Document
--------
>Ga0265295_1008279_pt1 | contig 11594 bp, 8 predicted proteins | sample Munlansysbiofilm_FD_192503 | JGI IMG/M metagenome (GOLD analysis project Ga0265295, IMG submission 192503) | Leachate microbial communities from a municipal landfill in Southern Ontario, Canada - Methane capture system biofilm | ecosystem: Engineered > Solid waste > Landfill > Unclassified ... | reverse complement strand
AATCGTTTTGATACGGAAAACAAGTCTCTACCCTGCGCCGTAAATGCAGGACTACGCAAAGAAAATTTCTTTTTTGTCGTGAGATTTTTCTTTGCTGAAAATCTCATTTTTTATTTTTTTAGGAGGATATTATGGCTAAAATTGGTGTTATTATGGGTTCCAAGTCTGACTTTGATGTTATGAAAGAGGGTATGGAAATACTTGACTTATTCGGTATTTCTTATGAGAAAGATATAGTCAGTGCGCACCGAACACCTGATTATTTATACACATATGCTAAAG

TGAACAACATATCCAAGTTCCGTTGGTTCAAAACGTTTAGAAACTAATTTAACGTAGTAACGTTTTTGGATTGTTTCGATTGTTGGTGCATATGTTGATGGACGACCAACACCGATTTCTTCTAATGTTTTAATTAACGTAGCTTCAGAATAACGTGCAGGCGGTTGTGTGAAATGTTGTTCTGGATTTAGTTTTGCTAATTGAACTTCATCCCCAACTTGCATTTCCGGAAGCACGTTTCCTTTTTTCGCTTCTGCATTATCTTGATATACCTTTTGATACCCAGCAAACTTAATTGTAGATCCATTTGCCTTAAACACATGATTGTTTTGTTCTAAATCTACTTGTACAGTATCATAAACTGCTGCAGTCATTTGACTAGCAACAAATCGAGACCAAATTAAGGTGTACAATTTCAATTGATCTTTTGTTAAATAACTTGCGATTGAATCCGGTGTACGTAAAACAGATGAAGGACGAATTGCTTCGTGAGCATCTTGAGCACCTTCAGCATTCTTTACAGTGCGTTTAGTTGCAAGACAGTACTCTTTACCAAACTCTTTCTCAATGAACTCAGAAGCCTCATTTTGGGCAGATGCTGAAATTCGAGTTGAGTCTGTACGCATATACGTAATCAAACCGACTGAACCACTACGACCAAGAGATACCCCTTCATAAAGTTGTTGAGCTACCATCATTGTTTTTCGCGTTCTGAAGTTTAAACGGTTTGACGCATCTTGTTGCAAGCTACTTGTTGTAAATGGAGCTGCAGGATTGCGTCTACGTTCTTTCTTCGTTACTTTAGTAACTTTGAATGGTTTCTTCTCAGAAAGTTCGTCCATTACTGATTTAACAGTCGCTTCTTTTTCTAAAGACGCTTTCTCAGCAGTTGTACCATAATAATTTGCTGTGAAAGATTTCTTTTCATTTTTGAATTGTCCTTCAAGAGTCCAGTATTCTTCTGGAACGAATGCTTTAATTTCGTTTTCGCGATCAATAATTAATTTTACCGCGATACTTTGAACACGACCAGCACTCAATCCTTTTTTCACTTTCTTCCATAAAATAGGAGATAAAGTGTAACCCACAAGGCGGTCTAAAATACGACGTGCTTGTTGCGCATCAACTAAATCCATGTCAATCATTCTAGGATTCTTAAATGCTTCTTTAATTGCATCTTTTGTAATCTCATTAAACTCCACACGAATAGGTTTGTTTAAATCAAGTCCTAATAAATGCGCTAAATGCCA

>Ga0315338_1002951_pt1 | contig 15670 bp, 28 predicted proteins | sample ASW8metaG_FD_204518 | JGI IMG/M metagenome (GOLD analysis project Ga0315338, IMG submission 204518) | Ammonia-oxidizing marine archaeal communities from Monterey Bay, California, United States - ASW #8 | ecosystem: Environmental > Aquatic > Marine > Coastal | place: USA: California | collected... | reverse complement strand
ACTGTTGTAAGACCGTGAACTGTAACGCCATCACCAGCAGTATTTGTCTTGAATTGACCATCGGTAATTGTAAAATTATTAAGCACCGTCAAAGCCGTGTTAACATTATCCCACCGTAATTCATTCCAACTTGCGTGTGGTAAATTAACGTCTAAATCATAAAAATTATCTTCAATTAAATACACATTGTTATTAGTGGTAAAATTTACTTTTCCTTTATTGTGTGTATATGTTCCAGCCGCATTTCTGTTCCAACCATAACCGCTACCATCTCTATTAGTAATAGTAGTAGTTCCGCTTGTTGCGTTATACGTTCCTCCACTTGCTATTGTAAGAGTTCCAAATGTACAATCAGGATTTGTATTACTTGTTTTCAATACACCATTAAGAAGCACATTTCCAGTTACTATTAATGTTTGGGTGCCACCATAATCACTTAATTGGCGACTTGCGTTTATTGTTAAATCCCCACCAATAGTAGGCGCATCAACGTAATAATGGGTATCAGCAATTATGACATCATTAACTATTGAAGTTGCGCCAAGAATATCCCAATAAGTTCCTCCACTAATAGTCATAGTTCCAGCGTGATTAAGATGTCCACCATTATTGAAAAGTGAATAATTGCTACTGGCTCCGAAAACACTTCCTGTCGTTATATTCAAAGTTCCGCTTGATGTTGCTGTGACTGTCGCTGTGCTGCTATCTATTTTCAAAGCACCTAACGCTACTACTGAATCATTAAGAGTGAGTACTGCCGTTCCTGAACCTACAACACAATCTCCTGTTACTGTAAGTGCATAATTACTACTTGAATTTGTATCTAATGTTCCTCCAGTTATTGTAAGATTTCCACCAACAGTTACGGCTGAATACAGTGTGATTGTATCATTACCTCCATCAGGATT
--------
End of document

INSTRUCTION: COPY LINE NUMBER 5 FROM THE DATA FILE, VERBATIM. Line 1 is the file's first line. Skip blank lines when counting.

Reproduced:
ACTGTTGTAAGACCGTGAACTGTAACGCCATCACCAGCAGTATTTGTCTTGAATTGACCATCGGTAATTGTAAAATTATTAAGCACCGTCAAAGCCGTGTTAACATTATCCCACCGTAATTCATTCCAACTTGCGTGTGGTAAATTAACGTCTAAATCATAAAAATTATCTTCAATTAAATACACATTGTTATTAGTGGTAAAATTTACTTTTCCTTTATTGTGTGTATATGTTCCAGCCGCATTTCTGTTCCAACCATAACCGCTACCATCTCTATTAGTAATAGTAGTAGTTCCGCTTGTTGCGTTATACGTTCCTCCACTTGCTATTGTAAGAGTTCCAAATGTACAATCAGGATTTGTATTACTTGTTTTCAATACACCATTAAGAAGCACATTTCCAGTTACTATTAATGTTTGGGTGCCACCATAATCACTTAATTGGCGACTTGCGTTTATTGTTAAATCCCCACCAATAGTAGGCGCATCAACGTAATAATGGGTATCAGCAATTATGACATCATTAACTATTGAAGTTGCGCCAAGAATATCCCAATAAGTTCCTCCACTAATAGTCATAGTTCCAGCGTGATTAAGATGTCCACCATTATTGAAAAGTGAATAATTGCTACTGGCTCCGAAAACACTTCCTGTCGTTATATTCAAAGTTCCGCTTGATGTTGCTGTGACTGTCGCTGTGCTGCTATCTATTTTCAAAGCACCTAACGCTACTACTGAATCATTAAGAGTGAGTACTGCCGTTCCTGAACCTACAACACAATCTCCTGTTACTGTAAGTGCATAATTACTACTTGAATTTGTATCTAATGTTCCTCCAGTTATTGTAAGATTTCCACCAACAGTTACGGCTGAATACAGTGTGATTGTATCATTACCTCCATCAGGATT